To achieve the above-mentioned objective, the present invention provides a memory module indicator device having an indicator circuit using an indicator element to indicate situation of access to readable and writable semiconductor memory mounted on a standardized memory module connected to a computer, wherein the indicator element is provided corresponding to a type of access to the semiconductor memory; and wherein the indicator circuit uses the indicator element corresponding to the access type to indicate frequency of the type of access to the semiconductor memory.

There are provided indicator elements corresponding to access types to indicate the frequency of the corresponding type of access to the semiconductor memory. It becomes possible to show which type of access is made to the semiconductor memory mounted on the memory module.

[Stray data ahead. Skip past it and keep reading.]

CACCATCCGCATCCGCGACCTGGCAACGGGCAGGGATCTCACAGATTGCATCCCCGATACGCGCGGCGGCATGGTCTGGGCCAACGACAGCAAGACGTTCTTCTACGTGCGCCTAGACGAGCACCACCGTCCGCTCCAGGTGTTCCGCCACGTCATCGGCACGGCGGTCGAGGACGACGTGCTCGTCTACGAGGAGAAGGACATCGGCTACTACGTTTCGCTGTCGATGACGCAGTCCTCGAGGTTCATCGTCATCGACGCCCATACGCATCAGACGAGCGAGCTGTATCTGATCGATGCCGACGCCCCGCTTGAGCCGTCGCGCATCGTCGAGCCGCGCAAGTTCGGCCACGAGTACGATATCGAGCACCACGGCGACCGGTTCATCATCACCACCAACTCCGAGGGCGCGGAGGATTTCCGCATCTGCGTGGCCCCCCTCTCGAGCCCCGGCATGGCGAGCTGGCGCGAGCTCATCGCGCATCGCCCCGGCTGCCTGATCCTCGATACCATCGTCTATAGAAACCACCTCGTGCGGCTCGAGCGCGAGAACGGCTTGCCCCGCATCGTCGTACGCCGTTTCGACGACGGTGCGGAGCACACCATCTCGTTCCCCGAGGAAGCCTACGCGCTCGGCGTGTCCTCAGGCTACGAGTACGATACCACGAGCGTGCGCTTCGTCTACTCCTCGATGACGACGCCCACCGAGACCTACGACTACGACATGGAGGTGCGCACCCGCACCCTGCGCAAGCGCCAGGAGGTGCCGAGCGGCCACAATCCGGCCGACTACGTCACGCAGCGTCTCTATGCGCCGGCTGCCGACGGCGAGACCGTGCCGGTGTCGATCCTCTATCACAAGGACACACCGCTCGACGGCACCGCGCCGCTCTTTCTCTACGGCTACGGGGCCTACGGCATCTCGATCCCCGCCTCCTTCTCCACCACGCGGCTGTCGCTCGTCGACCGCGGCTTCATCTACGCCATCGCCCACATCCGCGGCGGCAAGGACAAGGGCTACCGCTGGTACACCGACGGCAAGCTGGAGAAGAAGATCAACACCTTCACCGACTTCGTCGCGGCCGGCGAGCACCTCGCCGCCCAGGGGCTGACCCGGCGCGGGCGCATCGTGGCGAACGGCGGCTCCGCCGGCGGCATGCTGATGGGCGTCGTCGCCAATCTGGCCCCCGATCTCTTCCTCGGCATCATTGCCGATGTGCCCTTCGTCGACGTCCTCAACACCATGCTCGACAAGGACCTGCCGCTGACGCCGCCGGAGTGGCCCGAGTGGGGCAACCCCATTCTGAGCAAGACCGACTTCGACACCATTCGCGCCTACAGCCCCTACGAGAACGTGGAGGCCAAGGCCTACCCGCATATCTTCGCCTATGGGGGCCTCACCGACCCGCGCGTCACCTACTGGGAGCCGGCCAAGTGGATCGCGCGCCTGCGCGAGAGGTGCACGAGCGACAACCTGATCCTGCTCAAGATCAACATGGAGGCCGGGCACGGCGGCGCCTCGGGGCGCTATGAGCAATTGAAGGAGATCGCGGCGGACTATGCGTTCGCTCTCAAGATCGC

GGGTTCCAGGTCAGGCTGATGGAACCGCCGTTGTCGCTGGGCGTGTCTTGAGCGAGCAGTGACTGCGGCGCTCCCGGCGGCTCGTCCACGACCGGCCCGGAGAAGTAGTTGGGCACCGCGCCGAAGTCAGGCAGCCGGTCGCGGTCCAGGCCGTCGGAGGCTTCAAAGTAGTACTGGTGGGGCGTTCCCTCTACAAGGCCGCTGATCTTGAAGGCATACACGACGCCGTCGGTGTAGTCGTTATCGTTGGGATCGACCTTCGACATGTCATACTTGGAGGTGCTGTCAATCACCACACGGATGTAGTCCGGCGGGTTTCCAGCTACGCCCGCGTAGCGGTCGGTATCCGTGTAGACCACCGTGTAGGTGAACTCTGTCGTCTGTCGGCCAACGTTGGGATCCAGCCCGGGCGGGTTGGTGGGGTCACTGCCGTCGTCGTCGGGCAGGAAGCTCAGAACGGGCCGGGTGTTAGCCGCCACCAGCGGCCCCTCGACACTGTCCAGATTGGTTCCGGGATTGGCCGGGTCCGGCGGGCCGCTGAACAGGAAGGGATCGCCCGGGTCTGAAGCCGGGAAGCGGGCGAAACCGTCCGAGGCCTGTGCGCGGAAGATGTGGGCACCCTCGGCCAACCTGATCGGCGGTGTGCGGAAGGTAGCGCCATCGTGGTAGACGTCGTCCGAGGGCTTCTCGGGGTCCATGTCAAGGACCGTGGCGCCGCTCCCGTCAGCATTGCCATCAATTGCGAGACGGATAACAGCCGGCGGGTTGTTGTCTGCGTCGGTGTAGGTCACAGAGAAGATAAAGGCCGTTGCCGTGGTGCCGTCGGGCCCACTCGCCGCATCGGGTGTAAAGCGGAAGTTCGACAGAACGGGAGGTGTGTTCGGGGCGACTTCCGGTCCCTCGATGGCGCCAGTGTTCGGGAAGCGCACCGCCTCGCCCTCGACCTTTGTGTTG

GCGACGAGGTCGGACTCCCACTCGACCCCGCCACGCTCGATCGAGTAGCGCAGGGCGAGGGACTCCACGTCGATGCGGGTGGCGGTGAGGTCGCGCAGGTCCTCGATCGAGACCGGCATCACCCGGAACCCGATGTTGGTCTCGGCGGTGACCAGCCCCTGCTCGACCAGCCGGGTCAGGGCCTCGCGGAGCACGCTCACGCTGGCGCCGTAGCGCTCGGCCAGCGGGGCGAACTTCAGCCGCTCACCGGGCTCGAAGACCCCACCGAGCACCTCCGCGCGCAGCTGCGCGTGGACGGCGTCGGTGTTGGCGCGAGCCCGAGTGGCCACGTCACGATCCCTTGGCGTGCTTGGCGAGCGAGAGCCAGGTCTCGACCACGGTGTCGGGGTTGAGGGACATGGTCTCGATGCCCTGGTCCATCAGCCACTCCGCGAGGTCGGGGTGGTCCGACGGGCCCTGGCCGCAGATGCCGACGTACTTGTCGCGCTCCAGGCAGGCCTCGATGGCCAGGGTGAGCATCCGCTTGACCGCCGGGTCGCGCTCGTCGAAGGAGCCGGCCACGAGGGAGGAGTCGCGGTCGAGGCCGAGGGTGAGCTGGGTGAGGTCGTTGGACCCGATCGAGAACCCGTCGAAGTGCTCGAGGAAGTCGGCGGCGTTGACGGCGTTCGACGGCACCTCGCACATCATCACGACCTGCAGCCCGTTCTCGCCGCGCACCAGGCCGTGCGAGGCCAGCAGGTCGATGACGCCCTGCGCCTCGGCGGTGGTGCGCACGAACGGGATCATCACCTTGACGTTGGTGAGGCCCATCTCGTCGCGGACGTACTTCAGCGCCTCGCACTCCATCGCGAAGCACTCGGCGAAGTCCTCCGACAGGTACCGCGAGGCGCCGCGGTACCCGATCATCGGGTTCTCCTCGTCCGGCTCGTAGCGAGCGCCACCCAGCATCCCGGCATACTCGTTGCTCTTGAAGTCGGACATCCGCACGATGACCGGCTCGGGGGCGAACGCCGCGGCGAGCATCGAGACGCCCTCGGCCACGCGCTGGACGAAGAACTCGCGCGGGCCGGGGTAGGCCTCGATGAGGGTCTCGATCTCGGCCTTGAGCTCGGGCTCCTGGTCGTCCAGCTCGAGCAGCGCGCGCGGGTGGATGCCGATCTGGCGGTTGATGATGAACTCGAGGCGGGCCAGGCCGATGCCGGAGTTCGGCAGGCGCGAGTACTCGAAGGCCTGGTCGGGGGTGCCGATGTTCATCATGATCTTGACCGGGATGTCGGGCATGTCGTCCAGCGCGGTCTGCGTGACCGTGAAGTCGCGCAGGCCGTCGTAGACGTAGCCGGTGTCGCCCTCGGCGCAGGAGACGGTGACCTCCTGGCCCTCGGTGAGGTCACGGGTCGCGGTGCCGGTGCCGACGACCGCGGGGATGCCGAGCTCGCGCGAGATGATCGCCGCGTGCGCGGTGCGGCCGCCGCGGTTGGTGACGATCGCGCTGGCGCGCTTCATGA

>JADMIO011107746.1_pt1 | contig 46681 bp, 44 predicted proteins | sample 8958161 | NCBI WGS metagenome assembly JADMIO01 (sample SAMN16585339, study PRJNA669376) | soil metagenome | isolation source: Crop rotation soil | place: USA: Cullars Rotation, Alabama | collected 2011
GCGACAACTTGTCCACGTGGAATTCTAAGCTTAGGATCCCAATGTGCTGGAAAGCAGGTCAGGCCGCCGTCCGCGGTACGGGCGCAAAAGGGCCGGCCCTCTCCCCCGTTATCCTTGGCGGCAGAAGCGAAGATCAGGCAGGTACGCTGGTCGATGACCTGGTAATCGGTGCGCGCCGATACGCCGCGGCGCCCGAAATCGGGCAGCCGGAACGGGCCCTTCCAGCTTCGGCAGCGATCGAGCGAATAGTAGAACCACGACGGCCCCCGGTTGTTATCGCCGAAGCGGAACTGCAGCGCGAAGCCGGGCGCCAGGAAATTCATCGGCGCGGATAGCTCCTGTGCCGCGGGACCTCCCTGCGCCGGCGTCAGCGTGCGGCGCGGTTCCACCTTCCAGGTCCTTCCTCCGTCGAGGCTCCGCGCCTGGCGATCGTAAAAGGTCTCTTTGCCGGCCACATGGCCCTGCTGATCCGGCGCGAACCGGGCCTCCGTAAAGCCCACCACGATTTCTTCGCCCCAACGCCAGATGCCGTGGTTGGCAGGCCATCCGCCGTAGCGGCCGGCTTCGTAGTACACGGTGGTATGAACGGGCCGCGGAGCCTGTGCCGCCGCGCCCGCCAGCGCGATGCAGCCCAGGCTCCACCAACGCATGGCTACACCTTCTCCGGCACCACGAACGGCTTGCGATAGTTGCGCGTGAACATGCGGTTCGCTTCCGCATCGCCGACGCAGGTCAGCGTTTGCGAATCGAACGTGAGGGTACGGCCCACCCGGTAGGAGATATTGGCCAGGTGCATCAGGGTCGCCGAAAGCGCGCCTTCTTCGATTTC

As mentioned above, the present invention makes it possible to show which type of access is made to the semiconductor memory mounted on the memory module and to improve the convenience of using the memory module.

When the indicator elements comprise light emitting elements such as LEDs (Light Emitting Diodes) and fluorescent character indicator tubes, it is possible to easily confirm an indication corresponding to the access frequency even in a dark place. If the indicator elements comprise nonluminous elements such as LCDs (Liquid Crystal Displays), the indication can be confirmed in a light place. Providing a backlight makes it possible to easily confirm the indication even in a dark place.

The available access types include not only writing or reading from the semiconductor memory, but also deleting data from the semiconductor memory, verifying data, and the like.

The semiconductor memory may be RAM such as DRAM and SRAM.